Decoding the Newbery
Decoding the Newbery is a monthly column in which Newbery Medal winners are examined and deconstructed by regular contributor and author Catherine Faris King.
It is a truth pretty widely acknowledged, that award-winning children’s literature must include a tear-jerking death. Why, though? Why is this such a reliable trope? Why does the Newbery Medal honor this trope so regularly? Heck, why must we even have awards for books?
Catherine Faris King discusses this question and more in her column as she reads through Newbery Award Winners, examining each award winner against what she has dubbed The Newbery Formula.
The Newbery Formula
Our book opens in a Small Town, or perhaps a community that is isolated for some special reason, like the crew of a boat, or the ghosts of a graveyard. We swiftly meet our protagonist, a Kid Hero, who is trundling along, feeling lost. Perhaps our protagonist has big dreams, or perhaps their world is limited to their dusty town. Either way, they are more or less a blank slate, and the arrival of a Doomed Catalyst will turn their world upside down.
The Doomed Catalyst may take several different forms. There may be a tough but cute Animal Friend, there might be a person with a Wise Soul, usually someone marginalized and outcast in society. Check for disability, advanced age, and racial or cultural minorities – or just an oddball. You might even have both versions, with the Animal Friend teaching patience, responsibility, and fun, and the Wise Soul teaching our hero the grown-up truths you won’t find in a textbook.
Our hero will run into perils in their town, small as it is. The tiny size of the community means that conflict – whether Person versus Person or Person versus Society – is inescapable. Usually there is some pressing Social Issue that drives the action, such as racial or cultural conflict. Our hero might find solace in nature, but frequently she or he takes up some Hands-on Activity that is described with the clearest action verbs of the book. And the landscape isn’t entirely grim: if your protagonist is male, there is a fifty percent chance of them encountering their own sort of Romance, even if it’s just blushes and a first kiss. If your protagonist is female, the chance of a Romance plotline occurring rockets up to around ninety percent.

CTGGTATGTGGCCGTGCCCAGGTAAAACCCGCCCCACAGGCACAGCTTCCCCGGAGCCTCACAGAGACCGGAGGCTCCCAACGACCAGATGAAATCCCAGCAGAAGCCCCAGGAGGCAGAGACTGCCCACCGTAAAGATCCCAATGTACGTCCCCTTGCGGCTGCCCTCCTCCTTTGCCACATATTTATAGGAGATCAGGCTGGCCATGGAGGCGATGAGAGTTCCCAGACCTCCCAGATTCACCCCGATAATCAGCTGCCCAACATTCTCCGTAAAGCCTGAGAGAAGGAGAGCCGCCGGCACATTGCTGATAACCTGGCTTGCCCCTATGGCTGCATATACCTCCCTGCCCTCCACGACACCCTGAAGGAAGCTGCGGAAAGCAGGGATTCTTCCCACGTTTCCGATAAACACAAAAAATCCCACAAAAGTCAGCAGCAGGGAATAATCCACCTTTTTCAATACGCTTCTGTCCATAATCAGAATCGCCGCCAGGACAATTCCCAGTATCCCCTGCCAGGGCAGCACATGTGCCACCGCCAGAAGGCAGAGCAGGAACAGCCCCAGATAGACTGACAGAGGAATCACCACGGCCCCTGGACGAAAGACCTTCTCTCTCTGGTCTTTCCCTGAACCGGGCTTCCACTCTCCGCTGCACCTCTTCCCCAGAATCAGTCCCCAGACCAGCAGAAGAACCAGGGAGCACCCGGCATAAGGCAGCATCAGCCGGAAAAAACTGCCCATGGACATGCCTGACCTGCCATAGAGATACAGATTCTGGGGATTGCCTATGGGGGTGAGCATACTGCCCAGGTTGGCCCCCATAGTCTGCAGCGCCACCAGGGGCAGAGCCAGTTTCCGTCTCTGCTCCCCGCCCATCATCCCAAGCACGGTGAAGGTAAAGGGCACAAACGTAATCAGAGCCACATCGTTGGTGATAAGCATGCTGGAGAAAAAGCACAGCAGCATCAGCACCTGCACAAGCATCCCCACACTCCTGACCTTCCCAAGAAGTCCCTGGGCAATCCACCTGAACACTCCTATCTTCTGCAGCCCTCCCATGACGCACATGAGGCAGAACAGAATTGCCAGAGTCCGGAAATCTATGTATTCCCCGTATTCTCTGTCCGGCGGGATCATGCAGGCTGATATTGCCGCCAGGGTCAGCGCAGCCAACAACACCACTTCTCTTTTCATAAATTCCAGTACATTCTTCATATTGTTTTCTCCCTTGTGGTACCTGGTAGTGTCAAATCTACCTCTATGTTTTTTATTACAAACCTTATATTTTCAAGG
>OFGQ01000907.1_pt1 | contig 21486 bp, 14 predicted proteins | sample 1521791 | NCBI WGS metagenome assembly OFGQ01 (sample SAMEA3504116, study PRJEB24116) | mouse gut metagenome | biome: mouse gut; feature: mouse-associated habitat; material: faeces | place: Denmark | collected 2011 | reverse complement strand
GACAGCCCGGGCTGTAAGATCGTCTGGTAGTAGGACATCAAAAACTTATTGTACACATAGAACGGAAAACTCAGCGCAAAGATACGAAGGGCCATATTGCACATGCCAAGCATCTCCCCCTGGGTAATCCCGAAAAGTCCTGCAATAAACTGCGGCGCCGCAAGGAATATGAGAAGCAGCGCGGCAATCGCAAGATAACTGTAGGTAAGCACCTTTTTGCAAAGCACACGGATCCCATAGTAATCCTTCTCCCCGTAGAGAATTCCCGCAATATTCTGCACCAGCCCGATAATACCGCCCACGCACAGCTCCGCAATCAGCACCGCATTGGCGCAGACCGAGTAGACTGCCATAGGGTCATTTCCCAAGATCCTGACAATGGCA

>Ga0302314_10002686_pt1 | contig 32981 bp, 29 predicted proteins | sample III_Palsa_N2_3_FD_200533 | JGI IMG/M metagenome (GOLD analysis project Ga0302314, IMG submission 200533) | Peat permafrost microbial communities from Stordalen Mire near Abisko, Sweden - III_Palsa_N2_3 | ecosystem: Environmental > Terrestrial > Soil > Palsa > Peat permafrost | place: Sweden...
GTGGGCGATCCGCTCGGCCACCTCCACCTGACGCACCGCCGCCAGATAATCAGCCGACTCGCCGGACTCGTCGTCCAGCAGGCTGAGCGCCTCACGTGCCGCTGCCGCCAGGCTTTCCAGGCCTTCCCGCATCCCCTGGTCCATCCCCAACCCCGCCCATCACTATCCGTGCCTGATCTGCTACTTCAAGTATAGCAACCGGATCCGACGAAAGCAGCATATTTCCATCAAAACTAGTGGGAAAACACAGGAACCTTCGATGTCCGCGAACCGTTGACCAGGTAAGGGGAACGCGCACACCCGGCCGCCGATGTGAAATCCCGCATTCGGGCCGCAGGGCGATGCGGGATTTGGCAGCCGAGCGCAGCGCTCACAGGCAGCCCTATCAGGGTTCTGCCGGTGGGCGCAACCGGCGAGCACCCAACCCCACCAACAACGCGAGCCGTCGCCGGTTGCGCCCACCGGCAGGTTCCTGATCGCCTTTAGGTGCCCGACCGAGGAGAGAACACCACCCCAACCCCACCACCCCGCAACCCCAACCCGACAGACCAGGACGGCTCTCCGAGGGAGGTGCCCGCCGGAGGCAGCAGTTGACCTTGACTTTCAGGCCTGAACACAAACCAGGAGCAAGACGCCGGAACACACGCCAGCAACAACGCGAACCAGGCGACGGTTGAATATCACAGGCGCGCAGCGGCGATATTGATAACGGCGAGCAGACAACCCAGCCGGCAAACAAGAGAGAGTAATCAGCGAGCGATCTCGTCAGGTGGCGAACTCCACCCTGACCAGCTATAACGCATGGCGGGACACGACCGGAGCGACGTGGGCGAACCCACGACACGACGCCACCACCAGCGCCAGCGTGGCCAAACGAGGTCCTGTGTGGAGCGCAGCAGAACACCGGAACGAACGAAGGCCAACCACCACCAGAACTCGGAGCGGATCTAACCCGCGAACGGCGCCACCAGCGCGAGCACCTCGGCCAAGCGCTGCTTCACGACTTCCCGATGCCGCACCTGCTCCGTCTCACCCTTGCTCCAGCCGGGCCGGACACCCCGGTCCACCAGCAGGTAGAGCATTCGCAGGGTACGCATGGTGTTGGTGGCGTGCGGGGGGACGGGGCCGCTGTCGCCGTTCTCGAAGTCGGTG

But don’t expect blue skies and happiness – somewhere along the line, usually at the halfway point or three quarters’ mark, the penny drops, the shoe falls, the blow you’ve all been waiting for. Alas for the Animal Friend and/or the Wise Soul. Death By Newbery Medal collects its grim quota.
Why? Because the book has got to end, but growing up is so damn complicated. There are leaps in maturity followed by regressions. There are uneven strides in different areas of life. It’s a solitary journey, and the boundaries of adulthood are murky (and seem to get murkier all the time). Adolescence takes a decade, but innocence can be killed with the stroke of a pen.
The Death by Newbery Medal throws the Kid Hero into maturity with one fell swoop, as they learn about the cruelty of the world, the circle of life, the power of love, possibly a little something about the afterlife, and finally emerge as a stronger being with the power to endure capricious fate. You know… character development. And hopefully, the reader has imbued these same lessons, without the inconvenience of actually losing someone dear to them in real life.
The narrator uses their camera of words to pan over the same Small Town where we started, now with a new light of understanding shining on it. Our hero is ready to step over the threshold into adulthood. “The End,” and blank pages for whatever comes after. Close the book, the story is done, the formula played out.
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